Argali (Ovis ammon) are the world’s largest mountain sheep. A big ram can weigh close to 400 pounds. The horn curl can reach 65″. Their preferred habitat is rocky uplands, mountains and steppe valleys. They are currently listed on the IUCN Red List as Near Threatened and Appendix II of CITES. Accurate population estimates are hard to come by. The most current one is perhaps as many as 20,000 in Mongolia. It is known that the total continues to drop in the western and central parts of the country, is stable in the south, but seems to be increasing in the east.
Threats include poaching, both for subsistence meat and for the horns, which are now in demand in China for use in traditional medicine. It has also been shown that there is a nearly 100% grazing overlap between the wild argali and domestic livestock, which includes horses, sheep, goats and cattle. Predation by the herder’s domestic dogs, particularly on lambs in the spring, is also a problem. Trophy hunting is not currently a large factor, but the license fee income (18,000 USD) ends up going almost entirely to the federal government. Very little trickles down to either the local people or for conservation projects. One response at the local level has been to create reserves where hunting is not allowed.
As you can see below, there is now an Argali Conservation Management Plan. My on-going involvement with the womens’ craft collective comes under item four on the list.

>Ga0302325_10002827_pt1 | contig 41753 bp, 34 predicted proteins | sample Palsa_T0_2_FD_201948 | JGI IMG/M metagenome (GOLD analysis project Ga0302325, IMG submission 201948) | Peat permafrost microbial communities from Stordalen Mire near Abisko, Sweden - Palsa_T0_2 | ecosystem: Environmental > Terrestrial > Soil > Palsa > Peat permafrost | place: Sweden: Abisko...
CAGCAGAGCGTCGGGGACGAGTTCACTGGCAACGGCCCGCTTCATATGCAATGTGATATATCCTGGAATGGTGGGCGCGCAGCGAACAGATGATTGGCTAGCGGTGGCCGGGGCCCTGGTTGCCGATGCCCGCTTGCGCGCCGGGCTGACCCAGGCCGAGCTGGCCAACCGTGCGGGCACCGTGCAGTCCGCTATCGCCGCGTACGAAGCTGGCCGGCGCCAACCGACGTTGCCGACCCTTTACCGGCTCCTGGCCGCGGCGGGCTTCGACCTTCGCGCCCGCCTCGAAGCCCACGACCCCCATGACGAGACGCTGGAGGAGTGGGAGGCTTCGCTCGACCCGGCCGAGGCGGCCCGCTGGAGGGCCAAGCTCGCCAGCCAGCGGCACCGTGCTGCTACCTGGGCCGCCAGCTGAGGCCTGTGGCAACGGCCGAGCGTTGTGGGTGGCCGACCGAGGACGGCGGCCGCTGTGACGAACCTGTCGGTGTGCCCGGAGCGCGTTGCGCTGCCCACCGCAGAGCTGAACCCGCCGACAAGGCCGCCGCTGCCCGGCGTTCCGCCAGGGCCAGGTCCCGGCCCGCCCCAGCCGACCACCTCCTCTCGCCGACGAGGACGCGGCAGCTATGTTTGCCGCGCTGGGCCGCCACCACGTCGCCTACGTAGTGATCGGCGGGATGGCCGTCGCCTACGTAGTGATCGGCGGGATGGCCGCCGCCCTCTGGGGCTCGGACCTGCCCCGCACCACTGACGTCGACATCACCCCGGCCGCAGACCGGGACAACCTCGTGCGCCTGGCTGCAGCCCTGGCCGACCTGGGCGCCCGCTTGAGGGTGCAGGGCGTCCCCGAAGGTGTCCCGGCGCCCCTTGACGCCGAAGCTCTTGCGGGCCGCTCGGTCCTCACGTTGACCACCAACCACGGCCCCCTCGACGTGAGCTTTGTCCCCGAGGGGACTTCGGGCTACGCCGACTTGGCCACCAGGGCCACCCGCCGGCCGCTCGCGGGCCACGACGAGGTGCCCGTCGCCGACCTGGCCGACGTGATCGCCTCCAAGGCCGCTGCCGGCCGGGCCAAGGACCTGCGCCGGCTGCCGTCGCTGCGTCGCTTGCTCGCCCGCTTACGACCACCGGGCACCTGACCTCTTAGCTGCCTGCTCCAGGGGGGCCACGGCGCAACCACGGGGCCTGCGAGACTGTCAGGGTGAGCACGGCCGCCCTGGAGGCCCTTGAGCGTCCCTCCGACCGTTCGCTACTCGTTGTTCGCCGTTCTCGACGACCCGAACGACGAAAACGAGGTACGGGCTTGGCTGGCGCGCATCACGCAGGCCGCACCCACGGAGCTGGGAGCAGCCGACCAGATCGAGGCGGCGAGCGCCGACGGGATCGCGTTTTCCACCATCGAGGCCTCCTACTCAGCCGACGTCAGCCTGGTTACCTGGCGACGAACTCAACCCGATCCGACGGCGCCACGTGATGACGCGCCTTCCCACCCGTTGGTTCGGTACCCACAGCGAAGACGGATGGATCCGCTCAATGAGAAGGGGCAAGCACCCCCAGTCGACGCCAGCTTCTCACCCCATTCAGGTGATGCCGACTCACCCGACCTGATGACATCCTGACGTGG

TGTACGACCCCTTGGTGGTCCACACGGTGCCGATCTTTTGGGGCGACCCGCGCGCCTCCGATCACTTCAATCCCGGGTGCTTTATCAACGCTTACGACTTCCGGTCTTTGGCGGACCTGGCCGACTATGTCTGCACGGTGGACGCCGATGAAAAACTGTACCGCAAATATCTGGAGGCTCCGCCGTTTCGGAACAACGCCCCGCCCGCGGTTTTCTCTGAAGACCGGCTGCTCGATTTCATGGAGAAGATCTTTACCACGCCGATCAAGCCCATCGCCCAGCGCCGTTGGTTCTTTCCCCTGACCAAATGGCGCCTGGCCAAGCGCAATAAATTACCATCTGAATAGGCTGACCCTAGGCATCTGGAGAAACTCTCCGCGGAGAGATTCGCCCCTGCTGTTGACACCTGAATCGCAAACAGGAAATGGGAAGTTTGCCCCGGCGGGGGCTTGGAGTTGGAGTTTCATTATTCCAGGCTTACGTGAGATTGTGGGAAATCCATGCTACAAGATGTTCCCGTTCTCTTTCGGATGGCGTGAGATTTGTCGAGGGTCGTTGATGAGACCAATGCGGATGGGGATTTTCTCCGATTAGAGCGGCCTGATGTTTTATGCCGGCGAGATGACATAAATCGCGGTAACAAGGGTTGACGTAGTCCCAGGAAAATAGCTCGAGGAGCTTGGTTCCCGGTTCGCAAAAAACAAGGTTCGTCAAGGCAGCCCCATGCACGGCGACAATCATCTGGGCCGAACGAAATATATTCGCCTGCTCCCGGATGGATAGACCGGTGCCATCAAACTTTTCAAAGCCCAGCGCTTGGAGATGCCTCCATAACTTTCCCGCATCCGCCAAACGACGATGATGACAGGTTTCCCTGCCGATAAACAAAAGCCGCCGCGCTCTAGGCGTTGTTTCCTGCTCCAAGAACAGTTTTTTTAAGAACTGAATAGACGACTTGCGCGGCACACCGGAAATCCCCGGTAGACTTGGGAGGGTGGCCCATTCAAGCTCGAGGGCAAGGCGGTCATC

“Additional conservation measures are desperately required in Mongolia. Clark et al. (2006) outlined the following:
• Implement the recommendations outlined in the Argali Conservation Management Plan. • Improve enforcement of existing legislation that would help conserve argali. • Enhance conservation management in protected areas where argali are found at high population densities, and increase the capacity of protected areas personnel and other environmental law enforcement officers. • Work to improve the livelihoods of local communities in areas where argali are protected by local initiatives and re-initiate community-based approaches to argali conservation (Amgalanbaatar et al. 2002a). • Develop public education programmes to raise awareness of the status of and threats to the species. • Continue ecological research, monitor population trends, and study the impacts of threats, including work in the Altai and Khangai Mountains to complement research occurring in the Gobi Desert. • Implement the recommendations from the Mongolian Wildlife Trade Workshop as outlined in Wingard and Zahler (2006).
Until a joint research effort was started by the Mongolian Academy of Sciences and the Denver Zoological Foundation at the Ikh Nartiin Chuluu Nature Reserve in 2001, very little was known about argali ecology, behavior and population status. This was the research that I had signed up to help with as part of the second Earthwatch team ever to go to Mongolia.
It was April of 2005. Spring in Mongolia is a time of cold, wind and dust storms. Daytime temperatures during the team’s two week stay, living in a traditional felt ger, sometimes only reached 32F. I had the time of my life. When they found out I was an artist, one of the scientists asked if I would be willing to go out and do direct behavioral observations. And that’s what I did for the last three days, trekking out alone into the 43,000 hectare reserve with a clipboard, data forms, GPS, cameras, water bottle and snacks, trying to see the sheep before they saw me, otherwise any data I collected was invalid.